Myelogram of the Spine
A myelogram, an older test, examines the spinal canal and spinal cord. The doctor injects a special dye into the spinal sac that will indicate any abnormalities on X-rays. Before there were CT and MRI scans, the myelogram was the best test to determine the cause of pressure on the spinal cord or spinal nerves. Today the myelogram only gets used for very special purposes, such as for complicated revision spine surgeries. If you have a herniated disc, it rarely becomes the first test used.
Why is it done?
The dye used during a myelogram outlines the spinal cord and nerve roots. This helps your doctor see any unusual indentations or abnormal shapes in the spinal cord. Anything that pushes into the nerves shows up as an indentation into the spinal sac. This indentation could originate from a herniated or bulging disc, a tumor, or an injury to the spinal nerve roots. For patients who have metal plates and screws in their spine, the myelogram becomes the first choice because metal prevents MRI scans.
How to conduct a Myelogram of the spine
The doctor must perform a spinal tap to inject dye into the spinal sac. The dye mixes with the spinal fluid so that it will show up on X-rays. You will lie on a tilting table while multiple X-rays are taken to show the flow of the dye through the spine. The myelogram is usually combined with a CT scan to get a better view of the spine in cross-section and to check the health of the bones and nerves.
What are the limitations?
A myelogram does not show the soft tissues. It shows only the bones and the spinal fluid where the dye has mixed with the fluid.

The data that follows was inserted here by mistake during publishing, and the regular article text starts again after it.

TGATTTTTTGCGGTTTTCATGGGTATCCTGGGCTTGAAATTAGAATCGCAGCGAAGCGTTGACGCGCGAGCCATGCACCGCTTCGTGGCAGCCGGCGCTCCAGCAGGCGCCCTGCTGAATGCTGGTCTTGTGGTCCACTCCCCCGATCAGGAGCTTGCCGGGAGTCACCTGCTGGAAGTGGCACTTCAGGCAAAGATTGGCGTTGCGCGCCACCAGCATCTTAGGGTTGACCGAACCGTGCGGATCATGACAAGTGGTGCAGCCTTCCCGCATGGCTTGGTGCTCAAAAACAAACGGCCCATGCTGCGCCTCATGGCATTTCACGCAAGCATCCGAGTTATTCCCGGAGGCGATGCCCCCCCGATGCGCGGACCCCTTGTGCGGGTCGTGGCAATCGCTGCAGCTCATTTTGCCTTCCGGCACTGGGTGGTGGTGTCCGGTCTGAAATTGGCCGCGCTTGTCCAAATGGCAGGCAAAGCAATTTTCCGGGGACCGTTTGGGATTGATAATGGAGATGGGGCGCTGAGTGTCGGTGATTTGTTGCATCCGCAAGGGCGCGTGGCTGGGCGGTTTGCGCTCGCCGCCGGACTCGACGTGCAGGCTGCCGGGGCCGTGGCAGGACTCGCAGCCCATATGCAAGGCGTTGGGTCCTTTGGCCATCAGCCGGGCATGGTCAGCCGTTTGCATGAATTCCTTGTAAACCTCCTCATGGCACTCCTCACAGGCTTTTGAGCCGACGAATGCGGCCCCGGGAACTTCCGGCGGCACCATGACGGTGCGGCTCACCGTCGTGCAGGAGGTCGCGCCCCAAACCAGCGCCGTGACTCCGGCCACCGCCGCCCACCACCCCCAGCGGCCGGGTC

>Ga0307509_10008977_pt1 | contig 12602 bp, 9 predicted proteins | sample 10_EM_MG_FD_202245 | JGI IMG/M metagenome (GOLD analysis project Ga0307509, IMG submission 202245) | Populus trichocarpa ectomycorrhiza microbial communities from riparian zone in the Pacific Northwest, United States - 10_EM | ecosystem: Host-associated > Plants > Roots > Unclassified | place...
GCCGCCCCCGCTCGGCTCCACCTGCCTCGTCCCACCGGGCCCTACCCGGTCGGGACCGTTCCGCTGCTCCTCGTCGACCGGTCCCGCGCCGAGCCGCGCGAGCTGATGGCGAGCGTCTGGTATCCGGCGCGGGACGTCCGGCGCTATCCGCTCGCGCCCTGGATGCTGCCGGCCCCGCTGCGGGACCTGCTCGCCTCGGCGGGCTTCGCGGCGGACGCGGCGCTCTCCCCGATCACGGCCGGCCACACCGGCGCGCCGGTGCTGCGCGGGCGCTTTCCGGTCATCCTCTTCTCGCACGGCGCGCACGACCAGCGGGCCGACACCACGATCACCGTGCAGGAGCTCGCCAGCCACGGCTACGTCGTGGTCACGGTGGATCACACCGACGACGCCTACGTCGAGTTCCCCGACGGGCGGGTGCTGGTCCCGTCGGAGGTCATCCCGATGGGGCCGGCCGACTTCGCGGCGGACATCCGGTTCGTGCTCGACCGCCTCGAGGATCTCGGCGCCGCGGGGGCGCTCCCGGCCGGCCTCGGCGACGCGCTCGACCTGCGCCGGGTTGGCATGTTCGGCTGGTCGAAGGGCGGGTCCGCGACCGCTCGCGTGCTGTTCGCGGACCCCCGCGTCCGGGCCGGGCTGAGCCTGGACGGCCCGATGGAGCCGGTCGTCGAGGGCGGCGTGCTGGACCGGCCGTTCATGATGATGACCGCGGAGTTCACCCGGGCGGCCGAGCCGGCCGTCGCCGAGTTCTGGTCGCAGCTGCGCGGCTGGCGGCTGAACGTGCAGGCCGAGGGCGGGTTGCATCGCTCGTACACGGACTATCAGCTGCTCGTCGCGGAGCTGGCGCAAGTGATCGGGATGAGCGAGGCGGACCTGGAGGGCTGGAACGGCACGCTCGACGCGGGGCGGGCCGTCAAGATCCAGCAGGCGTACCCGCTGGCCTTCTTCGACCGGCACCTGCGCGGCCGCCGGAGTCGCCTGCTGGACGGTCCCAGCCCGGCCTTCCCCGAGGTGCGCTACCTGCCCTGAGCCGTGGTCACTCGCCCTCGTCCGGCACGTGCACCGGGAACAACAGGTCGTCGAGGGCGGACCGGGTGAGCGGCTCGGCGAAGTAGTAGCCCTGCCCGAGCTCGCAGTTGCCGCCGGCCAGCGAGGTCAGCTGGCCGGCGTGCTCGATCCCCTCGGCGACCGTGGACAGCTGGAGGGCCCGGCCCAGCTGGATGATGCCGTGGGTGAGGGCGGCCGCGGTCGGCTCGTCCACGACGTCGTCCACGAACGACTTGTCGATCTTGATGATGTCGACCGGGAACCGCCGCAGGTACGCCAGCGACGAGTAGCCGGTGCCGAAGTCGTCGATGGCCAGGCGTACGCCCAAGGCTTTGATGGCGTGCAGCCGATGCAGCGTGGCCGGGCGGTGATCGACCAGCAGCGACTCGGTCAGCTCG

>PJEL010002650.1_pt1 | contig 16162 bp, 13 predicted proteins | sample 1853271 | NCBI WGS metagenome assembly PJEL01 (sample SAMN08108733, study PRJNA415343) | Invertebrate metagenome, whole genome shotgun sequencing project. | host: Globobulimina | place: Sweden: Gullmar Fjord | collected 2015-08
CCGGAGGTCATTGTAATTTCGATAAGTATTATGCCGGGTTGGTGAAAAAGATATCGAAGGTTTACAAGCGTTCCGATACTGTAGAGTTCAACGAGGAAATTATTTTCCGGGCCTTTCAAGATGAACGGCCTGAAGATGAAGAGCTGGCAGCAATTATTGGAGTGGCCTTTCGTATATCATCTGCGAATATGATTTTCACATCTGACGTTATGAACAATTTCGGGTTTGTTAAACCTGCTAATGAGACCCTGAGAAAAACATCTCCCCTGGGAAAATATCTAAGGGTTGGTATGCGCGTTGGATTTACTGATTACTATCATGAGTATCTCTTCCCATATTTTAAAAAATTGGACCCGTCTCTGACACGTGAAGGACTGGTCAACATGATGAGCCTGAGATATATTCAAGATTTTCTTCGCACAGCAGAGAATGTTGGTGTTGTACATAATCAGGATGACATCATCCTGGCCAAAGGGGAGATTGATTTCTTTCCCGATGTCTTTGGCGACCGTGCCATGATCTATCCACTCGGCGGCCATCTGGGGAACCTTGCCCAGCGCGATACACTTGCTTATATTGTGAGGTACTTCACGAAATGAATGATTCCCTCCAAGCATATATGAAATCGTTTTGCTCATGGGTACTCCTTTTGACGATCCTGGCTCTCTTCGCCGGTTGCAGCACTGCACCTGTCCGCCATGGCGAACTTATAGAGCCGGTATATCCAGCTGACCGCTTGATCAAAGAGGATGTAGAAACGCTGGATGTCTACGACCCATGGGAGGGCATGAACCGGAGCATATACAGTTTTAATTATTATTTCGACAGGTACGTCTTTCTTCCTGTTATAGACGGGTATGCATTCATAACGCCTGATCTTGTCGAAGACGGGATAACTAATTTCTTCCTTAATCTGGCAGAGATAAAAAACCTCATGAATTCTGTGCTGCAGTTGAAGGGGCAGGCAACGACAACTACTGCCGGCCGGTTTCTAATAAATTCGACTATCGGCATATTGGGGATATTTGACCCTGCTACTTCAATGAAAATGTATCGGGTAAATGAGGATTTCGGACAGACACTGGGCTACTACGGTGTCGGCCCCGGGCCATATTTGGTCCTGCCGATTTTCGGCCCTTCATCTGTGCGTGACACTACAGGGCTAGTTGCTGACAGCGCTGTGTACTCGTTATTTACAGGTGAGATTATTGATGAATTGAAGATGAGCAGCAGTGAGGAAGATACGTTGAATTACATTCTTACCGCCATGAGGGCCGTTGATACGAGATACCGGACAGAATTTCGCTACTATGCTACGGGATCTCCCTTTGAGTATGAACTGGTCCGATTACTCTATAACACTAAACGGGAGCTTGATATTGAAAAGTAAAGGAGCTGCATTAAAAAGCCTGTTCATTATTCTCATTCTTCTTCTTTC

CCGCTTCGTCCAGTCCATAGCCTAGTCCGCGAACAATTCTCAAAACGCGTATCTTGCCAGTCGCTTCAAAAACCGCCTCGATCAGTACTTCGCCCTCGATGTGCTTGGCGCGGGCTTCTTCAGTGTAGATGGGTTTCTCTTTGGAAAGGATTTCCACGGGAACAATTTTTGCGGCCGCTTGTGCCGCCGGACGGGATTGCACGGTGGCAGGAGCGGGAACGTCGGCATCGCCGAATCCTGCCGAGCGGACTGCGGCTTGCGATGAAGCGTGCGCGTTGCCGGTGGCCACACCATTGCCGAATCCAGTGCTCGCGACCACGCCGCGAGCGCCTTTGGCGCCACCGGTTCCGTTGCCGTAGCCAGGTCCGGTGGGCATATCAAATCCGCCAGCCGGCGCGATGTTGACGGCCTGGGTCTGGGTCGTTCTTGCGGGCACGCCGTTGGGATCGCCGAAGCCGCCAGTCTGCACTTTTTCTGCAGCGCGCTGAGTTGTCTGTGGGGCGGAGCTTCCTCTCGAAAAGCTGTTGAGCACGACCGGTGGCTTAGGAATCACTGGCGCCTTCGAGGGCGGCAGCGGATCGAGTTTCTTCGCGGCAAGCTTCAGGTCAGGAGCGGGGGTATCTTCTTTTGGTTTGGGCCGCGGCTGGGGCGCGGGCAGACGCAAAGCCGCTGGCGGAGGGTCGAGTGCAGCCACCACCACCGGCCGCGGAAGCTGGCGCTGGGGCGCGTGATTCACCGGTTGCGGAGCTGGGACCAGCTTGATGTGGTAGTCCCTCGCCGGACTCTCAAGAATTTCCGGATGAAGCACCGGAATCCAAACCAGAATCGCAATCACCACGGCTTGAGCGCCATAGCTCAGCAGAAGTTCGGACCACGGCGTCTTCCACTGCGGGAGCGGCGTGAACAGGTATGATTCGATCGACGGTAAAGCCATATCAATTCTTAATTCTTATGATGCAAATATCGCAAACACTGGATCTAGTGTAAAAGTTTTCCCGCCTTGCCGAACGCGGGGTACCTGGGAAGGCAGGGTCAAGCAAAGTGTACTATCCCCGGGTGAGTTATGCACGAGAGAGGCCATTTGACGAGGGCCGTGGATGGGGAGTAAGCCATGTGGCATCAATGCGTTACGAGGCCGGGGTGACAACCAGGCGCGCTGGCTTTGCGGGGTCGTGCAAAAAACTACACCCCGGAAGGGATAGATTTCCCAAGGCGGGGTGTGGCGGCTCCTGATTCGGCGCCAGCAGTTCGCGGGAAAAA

What are the risks?
Because the myelogram requires a spinal tap, there are more risks associated with it than most other tests. This provides one reason that doctors prefer to use “noninvasive” tests first, such as MRI and CT scans. Although the risks associated with a spinal tap are rare, they include meningitis (infection of the spinal fluid), spinal headache, and allergic reaction to the dye. However, the needle might cause bleeding around the spinal sac. Meanwhile, the myelogram requires X-rays, which use radiation, and large doses of radiation can increase the risk of cancer. Finally, the vast majority of patients who have X-rays taken will never get enough radiation to worry about cancer. Only patients who have large numbers of X-rays — hundreds over many years need to be concerned.
If you or a loved one suffers from spinal pain, you owe it to yourself to call Southwest Scoliosis and Spine Institute at 214-556-0555 to make an appointment.